The Wire: A Lesson In Pop Culture Perseverance

A friend of mine was recently plowing through the Harry Potter books, something I’ll likely do at some point, if only to cleanse my palate of the depressing flash-forward ending to Harry Potter and the Deathly Hallows, Vol. 2. I know great children’s lit has its share of melancholy, but the only thing I could glean from this, the final scene of an eight-movie opus, was that if you’re not a kid anymore, you might as well kill yourself.

But I digress. When I expressed this same sentiment to my friend, he insisted that the books were great, and I should read them right away. With one caveat, however – “The first couple books are just OK, but then they really get good.” Well, screw that, I thought. How could it possibly be worth my time to read two books I don’t like? Why don’t I just pick up a good one right now instead?

I’ve since come to learn that this kind of thinking is wrong-headed. Not because I’ve read Potter; I’ll get to it one of these days. It’s another long-overdue pop culture rite of passage that’s making me recalibrate my expectations of art – watching The Wire. My wife and I both had never seen an episode of this show that’s had critics and fans hyperventilating for the last decade. We just finished season two, and are hopelessly hooked. There isn’t much that hasn’t been said about David Simon’s gritty, novelistic depiction of corruption and struggle on the streets of Baltimore, but it lays waste to the concept of heroes and villains with more skill than any cop show I’ve ever seen. The police department is a mess of career ambitions and personal vendettas, a place where doing the right thing will get you excommunicated to the pawn shop unit or the evidence division – Avon Barksdale’s drug empire runs like a well-oiled machine in context. Both operations have good soldiers who follow the code, and shabby ones who use violence as a crutch. Both are comprised of people trying to make something of themselves in the midst of a dying city. The main difference is best summed up by Lt. Carver: “They fuck up, they get beat. We fuck up, they give us pensions.”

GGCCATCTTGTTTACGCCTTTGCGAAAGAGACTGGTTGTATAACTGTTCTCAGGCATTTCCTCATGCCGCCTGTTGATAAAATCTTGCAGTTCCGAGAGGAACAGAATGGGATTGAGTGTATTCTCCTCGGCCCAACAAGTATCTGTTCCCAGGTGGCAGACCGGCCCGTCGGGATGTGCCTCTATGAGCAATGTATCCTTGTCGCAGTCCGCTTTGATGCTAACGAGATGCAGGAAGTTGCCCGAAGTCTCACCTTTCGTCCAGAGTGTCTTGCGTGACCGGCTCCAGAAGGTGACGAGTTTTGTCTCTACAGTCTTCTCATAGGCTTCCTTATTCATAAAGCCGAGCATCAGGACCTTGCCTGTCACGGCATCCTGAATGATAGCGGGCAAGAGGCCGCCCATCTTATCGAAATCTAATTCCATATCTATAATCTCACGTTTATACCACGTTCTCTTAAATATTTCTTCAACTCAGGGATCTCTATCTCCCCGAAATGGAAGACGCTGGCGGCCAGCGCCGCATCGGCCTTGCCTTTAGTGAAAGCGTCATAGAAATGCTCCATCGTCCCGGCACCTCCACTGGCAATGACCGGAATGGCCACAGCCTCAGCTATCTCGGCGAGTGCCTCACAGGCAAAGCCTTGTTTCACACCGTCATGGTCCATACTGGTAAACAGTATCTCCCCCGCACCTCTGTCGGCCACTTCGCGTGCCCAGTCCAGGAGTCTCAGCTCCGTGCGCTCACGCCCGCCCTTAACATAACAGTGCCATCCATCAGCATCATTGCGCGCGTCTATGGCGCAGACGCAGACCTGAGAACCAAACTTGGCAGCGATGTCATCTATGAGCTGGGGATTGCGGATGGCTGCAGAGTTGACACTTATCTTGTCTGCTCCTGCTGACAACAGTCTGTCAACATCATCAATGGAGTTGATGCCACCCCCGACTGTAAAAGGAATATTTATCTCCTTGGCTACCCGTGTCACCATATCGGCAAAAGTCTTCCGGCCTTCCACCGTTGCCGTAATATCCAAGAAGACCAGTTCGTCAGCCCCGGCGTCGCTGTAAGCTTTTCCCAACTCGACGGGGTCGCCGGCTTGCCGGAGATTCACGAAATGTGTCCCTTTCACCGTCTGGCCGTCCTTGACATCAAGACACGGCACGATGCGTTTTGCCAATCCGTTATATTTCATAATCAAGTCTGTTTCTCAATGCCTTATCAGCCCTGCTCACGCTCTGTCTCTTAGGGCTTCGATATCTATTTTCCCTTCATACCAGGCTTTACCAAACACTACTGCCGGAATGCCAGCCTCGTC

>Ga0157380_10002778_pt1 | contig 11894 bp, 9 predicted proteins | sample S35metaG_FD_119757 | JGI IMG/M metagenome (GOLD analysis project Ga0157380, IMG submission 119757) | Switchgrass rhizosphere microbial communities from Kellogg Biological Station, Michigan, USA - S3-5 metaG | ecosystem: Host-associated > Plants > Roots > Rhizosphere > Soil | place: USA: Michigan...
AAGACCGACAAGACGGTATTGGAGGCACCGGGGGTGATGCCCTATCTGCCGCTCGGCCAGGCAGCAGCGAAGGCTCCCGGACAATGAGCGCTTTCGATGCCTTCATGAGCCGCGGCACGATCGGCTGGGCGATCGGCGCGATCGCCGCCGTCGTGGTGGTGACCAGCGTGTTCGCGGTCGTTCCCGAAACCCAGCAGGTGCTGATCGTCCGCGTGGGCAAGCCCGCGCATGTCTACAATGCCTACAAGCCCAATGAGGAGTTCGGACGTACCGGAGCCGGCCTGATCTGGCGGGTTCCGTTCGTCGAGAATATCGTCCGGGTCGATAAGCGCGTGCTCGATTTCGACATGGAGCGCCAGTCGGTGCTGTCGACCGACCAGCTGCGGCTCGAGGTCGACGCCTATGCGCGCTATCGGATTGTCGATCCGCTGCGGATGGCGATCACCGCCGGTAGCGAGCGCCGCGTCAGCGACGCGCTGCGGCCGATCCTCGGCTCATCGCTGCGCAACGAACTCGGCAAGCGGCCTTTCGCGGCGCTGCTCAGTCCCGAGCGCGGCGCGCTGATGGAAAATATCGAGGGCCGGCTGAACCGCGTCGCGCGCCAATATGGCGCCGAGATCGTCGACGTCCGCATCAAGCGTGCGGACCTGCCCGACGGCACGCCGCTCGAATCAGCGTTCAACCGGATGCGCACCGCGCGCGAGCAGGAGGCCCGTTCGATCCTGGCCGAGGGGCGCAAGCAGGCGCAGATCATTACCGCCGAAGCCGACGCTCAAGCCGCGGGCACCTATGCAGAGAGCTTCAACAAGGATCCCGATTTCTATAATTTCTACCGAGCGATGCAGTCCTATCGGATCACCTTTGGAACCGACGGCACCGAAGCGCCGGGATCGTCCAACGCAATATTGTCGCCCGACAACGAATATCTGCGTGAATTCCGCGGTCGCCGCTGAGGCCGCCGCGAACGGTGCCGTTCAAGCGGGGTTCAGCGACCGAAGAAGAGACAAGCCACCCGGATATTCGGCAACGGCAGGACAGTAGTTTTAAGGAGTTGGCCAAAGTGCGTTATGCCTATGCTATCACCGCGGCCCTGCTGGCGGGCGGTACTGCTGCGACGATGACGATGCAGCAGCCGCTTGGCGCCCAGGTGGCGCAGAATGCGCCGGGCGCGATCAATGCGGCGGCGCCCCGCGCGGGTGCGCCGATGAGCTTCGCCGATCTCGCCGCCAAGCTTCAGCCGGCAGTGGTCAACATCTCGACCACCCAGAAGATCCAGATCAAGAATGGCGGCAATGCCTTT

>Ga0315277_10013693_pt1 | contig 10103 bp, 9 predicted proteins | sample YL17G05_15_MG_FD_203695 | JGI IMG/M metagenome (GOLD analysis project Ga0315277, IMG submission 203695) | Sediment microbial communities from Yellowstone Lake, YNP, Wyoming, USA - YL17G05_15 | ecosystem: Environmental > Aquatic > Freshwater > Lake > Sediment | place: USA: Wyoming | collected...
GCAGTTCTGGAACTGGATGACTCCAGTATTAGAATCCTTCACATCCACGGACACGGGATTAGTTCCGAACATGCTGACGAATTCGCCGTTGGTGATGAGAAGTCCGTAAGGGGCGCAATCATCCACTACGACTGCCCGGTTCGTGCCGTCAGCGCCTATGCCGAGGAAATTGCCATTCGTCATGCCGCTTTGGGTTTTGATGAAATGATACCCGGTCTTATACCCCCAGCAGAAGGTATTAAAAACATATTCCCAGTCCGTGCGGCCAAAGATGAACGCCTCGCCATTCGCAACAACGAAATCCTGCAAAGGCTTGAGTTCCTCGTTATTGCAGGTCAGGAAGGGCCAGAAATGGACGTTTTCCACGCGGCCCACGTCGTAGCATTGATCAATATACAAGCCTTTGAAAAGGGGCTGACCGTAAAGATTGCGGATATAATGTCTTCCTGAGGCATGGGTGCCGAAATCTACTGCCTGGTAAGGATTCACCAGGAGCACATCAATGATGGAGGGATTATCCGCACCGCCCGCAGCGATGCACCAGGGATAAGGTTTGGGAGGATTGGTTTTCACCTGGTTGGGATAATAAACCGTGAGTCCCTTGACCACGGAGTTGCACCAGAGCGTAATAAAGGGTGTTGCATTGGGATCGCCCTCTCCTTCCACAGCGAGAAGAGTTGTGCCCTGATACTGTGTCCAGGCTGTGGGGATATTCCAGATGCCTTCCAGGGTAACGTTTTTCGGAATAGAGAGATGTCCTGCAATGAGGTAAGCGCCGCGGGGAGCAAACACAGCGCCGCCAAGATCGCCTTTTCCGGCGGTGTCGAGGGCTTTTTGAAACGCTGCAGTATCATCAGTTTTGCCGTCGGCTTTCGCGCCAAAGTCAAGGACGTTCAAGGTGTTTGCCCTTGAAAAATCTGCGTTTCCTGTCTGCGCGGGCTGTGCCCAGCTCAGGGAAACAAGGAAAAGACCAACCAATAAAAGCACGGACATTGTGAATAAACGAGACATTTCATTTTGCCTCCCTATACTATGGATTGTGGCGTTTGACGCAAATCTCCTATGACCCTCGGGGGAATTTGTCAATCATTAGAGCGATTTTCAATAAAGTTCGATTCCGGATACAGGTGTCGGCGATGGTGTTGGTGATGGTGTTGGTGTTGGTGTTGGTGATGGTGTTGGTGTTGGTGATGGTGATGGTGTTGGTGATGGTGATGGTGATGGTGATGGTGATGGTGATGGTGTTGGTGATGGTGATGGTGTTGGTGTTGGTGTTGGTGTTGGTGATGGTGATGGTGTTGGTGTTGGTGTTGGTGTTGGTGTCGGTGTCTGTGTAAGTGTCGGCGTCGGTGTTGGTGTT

This show has me by the short hairs, to an immersive, dominating-my-daydreams level that only Deadwood and Breaking Bad have reached in recent years. But a short while ago, it wasn’t that way. Even midway through the first season, I wasn’t sold on The Wire. I knew the dialogue was great, the plotting ambitious, the visuals stark and uncompromising, but with so many characters and nicknames flying around, I could barely understand the DVD episode descriptions. After nine episodes, I thought the show was like some of its characters – too ambitious for its own good. Then came episode 10, “The Cost,” and the dramatic peak of the season, when officer Kima Greggs is shot by two of Avon’s bagmen. And everything clicked. The homicide detectives started working in concert with the wire detail, with everybody’s roles clearly outlined. The shockwaves of the shooting ran through Avon’s operation in a way that spotlighted the personalities of its members – Stringer the steely mastermind, D’Angelo the doomed philosopher, Wee-Bey the loyal muscle. Add in the effect Kima’s shooting has on her informant Bubbles’ fragile, newfound sobriety, and the emotional impact of the episode is staggering.

Seeing all of these story threads come together at once, to form a compelling, interlocking whole, it made me feel like Professor Xavier using Cerebro for the first time, seeing this once-formidable mass of humanity and understanding every component of it. And this experience couldn’t have been possible without those confusing episodes of television that led up to it. I don’t know if I’ll get the same feeling when I read Harry Potter and the Prisoner of Azkaban (which I’m fairly certain doesn’t have a subplot about a strip club owner getting killed after double-crossing his drug kingpin boss). But if it’s anywhere close to the enlightenment I received from The Wire, I shall bow to J.K. Rowling’s wizardry.